My old employer just included me on a mass email, asking me generically to apply to its revamped company. The following arrived five minutes after I got off the phone with the only friend left at Houghton who managed to avoid being laid off in the past year (or who read the writing on the wall and jumped to a competitor or freelance work): Continue reading
In a letter sent to its industry partners last month, Random House, the world’s largest publisher, announced it would offer all of its audio books as unprotected MP3 files beginning this month, unless retail partners or authors specified otherwise.
Publishers are getting knowledgeable about how the digital world works. I figured that would happen sooner or later, since they can actually commission research and have had wings of their companies experimenting in online delivery for years. It’s the authors I’m worried about. Fiction authors mostly. Creative writers are so often enamored with the trappings of writerlyness—drafting on legal pads (okay, maybe not so much younger writers), getting their thinking done in the back corner of a cafe—that I’m not sure they’ll be as open to online, DRM-less audio versions of their writing. It’s a different attitude, by and large, than that held by writers of the various non-fiction genres. It’s an irony not lost on the publishing industry, that non-fiction writers are the ones more eager to get their “story” out there any way possible, whereas fiction writers are more protective. I’ll be curious to see if/how different writers react differently to DRM-less downloads of their books.
Yesterday a site I designed went live. My employer had taken over management of an online academic journal—the Journal of Humanitarian Assistance—but in its 1994-2006 version, the method was simply to post the text on static HTML pages or as PDFs.
When we took it over, it was clear there was a lot of potential for relaunching the site on blogging software—Wordpress—so that readers could give the authors direct, public feedback. While there are journals covering the same topic (Disasters Journal for example), ours is the only one set up to allow academic-quality writing with turnaround times of a month or less. This means, for better or worse, JHA isn’t peer-reviewed, but when a humanitarian crisis hits, researchers can get feedback almost right away.
Even though there was a built-in readership, I was shocked to fire up JHA this afternoon and see 9 comments on the newest article. It’s reassuring that after 24 hours a) the site works and b) the site works for the various kinds of people reading it. But the best thing of all is that something that challenged my coding knowledge ending up doing what it was intended to do, on time, and isn’t ugly.
There’s still more work to do. There are some bugs in the archives, our work-study folks will take months to get the 1994-2006 articles formatted and posted, and I haven’t done nearly enough testing for cross-browser compatibility, accessibility, and page sizes (the front page is 213kb, not acceptable for our readers in Africa). But it’s up, it works, and people like it. I’m very proud.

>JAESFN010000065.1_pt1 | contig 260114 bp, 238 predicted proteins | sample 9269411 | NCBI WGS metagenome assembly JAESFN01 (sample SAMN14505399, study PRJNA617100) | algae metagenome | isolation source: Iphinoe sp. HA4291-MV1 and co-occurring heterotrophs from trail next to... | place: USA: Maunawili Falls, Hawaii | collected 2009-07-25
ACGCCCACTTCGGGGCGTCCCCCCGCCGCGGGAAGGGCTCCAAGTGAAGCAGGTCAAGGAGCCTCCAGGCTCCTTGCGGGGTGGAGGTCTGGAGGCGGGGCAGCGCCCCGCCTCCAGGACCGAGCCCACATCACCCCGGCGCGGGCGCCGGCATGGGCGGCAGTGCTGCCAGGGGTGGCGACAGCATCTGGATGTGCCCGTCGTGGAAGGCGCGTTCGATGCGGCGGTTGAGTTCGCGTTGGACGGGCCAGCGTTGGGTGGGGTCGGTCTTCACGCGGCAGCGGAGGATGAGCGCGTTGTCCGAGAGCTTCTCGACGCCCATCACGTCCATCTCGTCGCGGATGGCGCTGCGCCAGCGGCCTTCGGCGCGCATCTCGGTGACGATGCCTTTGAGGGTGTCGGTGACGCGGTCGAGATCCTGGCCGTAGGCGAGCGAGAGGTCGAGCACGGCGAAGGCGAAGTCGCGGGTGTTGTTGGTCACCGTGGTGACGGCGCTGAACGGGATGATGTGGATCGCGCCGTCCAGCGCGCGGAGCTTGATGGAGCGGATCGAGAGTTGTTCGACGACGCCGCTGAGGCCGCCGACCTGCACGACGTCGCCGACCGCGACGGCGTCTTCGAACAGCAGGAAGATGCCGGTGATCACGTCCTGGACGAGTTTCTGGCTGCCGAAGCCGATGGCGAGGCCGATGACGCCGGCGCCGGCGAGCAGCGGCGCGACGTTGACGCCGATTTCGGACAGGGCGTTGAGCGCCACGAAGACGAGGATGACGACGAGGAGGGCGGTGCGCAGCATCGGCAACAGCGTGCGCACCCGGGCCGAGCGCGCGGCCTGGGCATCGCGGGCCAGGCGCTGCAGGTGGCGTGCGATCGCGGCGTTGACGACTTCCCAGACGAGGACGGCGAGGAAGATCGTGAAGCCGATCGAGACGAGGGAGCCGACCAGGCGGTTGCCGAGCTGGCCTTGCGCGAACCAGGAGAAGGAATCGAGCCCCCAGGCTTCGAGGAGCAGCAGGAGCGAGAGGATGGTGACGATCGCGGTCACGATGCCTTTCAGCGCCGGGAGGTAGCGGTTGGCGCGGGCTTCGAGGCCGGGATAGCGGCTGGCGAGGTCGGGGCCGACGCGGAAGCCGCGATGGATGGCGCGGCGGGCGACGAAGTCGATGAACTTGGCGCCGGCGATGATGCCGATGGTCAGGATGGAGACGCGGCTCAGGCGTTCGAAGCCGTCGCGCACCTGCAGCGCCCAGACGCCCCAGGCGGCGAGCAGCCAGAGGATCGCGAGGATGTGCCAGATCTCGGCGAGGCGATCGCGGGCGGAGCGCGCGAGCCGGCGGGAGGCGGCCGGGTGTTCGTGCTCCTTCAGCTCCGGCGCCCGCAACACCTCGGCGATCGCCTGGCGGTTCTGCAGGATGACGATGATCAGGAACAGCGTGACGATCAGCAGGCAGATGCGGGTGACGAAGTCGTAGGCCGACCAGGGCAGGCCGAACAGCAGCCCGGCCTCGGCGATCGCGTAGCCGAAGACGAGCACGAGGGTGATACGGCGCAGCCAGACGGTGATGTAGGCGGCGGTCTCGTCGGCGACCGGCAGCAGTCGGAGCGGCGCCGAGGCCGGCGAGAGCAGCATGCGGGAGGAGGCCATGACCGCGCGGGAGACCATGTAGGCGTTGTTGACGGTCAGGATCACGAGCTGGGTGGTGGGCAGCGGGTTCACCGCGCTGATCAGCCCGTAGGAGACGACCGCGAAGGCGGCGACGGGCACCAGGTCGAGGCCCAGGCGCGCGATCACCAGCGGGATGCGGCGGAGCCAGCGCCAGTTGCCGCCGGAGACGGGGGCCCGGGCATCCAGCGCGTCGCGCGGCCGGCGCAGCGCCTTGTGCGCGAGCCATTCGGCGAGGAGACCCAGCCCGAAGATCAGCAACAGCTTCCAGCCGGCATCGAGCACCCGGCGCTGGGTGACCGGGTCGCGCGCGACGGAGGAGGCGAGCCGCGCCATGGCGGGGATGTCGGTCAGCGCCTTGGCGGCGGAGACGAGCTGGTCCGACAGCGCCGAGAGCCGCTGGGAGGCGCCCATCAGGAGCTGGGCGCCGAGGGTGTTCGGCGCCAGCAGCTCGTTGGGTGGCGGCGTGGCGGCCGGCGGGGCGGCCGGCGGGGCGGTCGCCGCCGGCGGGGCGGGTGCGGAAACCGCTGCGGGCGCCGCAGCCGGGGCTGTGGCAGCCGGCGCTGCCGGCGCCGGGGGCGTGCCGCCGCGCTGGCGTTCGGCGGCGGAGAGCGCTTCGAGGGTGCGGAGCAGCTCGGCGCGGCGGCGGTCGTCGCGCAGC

Just yesterday was the first official sit down for Puffin. Publishers and editors, marketers and directors carefully assembled and put down their pointy objects in a gesture of peace, to take a pause and ask those same questions. What does Puffin mean today? What do we want to remember (well, besides all of it)? It could not have come at a better time either. 2006 is looking to be a milestone year of achievement. And while there were plenty of ideas for promos and savvy publishing projects that tell the tale of Puffin while shaking up those dusty bookstore shelves, it was obvious that these questions are not limited to the 9 or so people in the room. Not to mention that I have hardly worked here some 9 months. What do I know?
So I open the question to you. What does Puffin mean to you? What do people remember? Cherish? Judge? Criticise? And what would you like to see us do in 2010? Afterall, like Penguin, Puffin is not a brand that just sits there idly on the shelf. It is a part of us all. Or is it? What say you? And who knows, we might even pilfer your ideas.
The Times is reporting that Judith Regan, the HarperCollins imprint publisher, was fired in part for anti-Semitic remarks made on a heated phone call with a HarperCollins lawyer.
“‘Of all people, the Jews should know about ganging up, finding common enemies and telling the big lie,’” Ms. Regan said, according to a transcript of Mr. Jackson’s notes provided by Gary Ginsberg, an executive vice president of the News Corporation.
According to the transcript, Ms. Regan went on to say that the literary agent Esther Newberg; HarperCollins’s executive editor, David Hirshey; HarperCollins’s president, Jane Friedman, and Mr. Jackson “constitute a Jewish cabal against her.”
I won’t defend a publisher like Regan. Her plan to have O.J. Simpson “confess” in a fictionalized tell-all made me ashamed to be part of the same species. But I also won’t defend HarperCollins and News Corp., its corporate owner. First of all, people who make a company gobs of money, however ill-gotten, don’t get fired for being anti-Semetic on an in-house phone call. They get fired, as Regan did, for publicly-visible bad judgment. Second, even if Regan said what she did in the context the HarperCollins lawyer describes, the two corporations come out looking terribly vindictive and hypocritical.